by April L. Bogle
Ann Lister is promoting racial understanding. Stacey Harwell is revitalizing a church on the brink of closing. Ben Gosden is learning the power of listening. Jad and Shelly Denmark are following their call to seminary while parenting three young children. Gretchen Van Ess is working for safe water in Haiti.
Emory University's Candler School of Theology is sharing these and other real-life stories of students, alumni and faculty as part of a major new marketing campaign designed to highlight the school's distinctions, particularly the "realness" of its community and approach to theological education.
"At Candler, we prepare real people to make a real difference in the real world," says Jan Love, Dean and Professor of Christianity and World Politics. "Our student body is richly diverse, and our faculty is revered for its distinguished scholarship and service to the church. That combination gives our graduates the broad perspective and real-life experience they need to face the challenges of ministry in the 21st century."
The "Real" campaign is designed to attract the attention of millennials and second-career boomers who want to do their part to improve the world of the church and global society in general. It features dramatic, "real-life" photos of people making a difference, along with brief stories about each person's success.
"We hope students recognize themselves in these photos and stories, feel a connection, and realize Candler is the place for them to be transformed into multi-dimensional Christian leaders who put faith and love into action," says Love.
It's no secret that there's stiff competition for students in these times of declining mainline Protestant denominational affiliation and seminary enrollment. Yet a new kind of Christian faithful is emerging, and Candler hopes this group will be especially attracted to its "Real" campaign. These "Next Christians," as author Gabe Lyons calls them, "evangelicals, mainline Protestants, Orthodox and others of all ages," want to know more about how to intermingle their faith with the wider world, and how to approach cultures and people who aren't Christian.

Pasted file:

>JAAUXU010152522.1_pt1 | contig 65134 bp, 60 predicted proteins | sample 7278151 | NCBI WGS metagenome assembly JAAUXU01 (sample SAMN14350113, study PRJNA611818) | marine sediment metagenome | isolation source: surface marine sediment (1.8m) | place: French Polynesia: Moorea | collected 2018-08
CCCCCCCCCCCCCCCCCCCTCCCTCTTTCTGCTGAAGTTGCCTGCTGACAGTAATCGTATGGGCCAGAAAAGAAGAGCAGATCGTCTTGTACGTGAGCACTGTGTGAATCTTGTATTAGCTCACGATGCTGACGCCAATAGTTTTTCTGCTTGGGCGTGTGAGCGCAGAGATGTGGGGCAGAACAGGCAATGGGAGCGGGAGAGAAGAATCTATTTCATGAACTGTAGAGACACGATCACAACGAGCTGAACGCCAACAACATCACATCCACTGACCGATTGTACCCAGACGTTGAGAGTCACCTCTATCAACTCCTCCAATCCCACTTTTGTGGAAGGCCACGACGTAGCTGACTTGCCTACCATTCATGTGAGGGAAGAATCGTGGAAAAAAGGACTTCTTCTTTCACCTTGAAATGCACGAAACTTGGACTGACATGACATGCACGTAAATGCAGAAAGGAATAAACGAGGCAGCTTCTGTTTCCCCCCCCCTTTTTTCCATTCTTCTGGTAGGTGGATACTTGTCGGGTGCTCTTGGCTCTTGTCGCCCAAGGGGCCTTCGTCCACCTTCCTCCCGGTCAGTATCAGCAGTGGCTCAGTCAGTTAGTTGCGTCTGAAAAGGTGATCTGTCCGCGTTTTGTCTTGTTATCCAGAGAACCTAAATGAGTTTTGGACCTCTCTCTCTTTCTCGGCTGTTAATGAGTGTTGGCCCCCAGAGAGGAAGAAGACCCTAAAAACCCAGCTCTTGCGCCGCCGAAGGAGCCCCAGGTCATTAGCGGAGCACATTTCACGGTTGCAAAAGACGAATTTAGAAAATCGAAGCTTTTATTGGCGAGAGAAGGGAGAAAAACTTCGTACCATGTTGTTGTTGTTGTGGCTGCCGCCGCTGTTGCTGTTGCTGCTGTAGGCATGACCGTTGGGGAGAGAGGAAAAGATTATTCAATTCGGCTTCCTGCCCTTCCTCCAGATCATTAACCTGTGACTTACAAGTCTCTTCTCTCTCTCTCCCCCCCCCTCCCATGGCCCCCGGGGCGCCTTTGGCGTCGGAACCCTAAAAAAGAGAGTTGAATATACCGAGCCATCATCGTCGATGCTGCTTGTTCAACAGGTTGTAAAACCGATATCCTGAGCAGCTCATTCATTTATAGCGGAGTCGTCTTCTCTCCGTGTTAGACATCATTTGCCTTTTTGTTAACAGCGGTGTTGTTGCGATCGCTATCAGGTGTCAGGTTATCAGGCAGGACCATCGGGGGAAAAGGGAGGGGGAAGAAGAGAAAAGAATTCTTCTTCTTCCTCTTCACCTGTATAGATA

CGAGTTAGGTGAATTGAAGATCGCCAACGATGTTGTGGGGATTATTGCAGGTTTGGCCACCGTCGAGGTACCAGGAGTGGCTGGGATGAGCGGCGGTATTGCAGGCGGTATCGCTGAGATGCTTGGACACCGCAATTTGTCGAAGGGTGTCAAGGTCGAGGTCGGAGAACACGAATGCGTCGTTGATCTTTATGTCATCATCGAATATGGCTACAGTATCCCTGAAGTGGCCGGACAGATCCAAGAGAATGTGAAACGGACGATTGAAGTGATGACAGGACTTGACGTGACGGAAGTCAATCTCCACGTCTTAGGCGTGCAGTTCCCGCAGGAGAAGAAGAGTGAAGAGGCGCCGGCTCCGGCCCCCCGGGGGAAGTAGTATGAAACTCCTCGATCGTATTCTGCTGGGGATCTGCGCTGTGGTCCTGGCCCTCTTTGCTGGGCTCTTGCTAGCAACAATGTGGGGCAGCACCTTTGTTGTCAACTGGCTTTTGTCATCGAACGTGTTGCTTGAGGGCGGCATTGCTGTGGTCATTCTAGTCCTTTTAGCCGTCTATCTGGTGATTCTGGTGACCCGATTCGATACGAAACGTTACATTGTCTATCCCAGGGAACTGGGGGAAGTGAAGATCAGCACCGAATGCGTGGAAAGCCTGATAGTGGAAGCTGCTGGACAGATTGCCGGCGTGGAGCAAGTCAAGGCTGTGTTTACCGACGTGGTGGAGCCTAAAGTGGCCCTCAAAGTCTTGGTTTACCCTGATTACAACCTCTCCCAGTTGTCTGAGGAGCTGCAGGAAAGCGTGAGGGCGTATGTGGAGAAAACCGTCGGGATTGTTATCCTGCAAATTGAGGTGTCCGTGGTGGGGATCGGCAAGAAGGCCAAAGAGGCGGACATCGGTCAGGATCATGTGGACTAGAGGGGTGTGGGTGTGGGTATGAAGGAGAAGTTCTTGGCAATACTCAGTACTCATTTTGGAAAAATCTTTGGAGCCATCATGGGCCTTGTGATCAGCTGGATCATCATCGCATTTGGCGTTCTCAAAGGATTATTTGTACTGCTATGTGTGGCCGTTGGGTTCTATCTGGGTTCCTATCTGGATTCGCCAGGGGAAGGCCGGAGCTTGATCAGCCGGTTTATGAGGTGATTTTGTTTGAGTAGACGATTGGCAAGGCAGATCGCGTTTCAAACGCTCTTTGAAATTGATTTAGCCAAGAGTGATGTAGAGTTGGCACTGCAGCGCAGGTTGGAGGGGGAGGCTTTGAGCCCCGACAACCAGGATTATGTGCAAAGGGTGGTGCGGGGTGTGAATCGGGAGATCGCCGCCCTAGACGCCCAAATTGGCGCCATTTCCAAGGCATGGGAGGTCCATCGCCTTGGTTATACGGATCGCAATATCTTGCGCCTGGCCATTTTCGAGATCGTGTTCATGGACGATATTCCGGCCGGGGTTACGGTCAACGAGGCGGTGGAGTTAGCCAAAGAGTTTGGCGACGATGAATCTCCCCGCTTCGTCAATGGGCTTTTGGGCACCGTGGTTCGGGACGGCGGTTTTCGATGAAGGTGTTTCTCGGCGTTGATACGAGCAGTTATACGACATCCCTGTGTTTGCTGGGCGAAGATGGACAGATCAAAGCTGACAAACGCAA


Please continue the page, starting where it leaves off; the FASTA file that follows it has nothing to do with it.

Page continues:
Sari Lynn Brown fits the profile. An anthropology and religion double major at Marlboro College in Vermont, she has served as a missionary for the Bolivian Methodist Evangelical Church and wants to attend seminary so that she can be a pastor in Latino ministries, where she can address gender equality and other social justice issues in the church.
Brown heard about Candler from a pastor in her community and requested information be mailed to her. The first item she received was Candler's viewbook, which features dramatic photos and stories and is designed to give prospective students a first impression of the school beyond the website, one they could hold in their hands.
"I opened it up and began crying as I turned every page," she says, still in disbelief three months later. "I said to myself, 'Why are you crying? It's just a promotional thing from a school!' It affected me so positively that I realized intuitively that there's something special about this place."
What moved her were the stories she still recalls: the Candler community gathered for the Eucharist, the Denmark family playing on campus between classes, and students working with mentally challenged parishioners at Holy Comforter church in Atlanta.
Brown applied to Candler and was selected to attend Leadership Candler, a three-day scholarship event for top notch applicants held in late February, after which Candler offered her a prestigious Woodruff Scholarship. She had applied to four other schools but said "Yes!" to Candler.
"I really liked Candler's application process. It showed their emphasis on academic rigor, and they've presented themselves as holistic and encompassing of the whole person. I sense a vibrant involvement in the real world and a strong commitment to diversity," Brown says.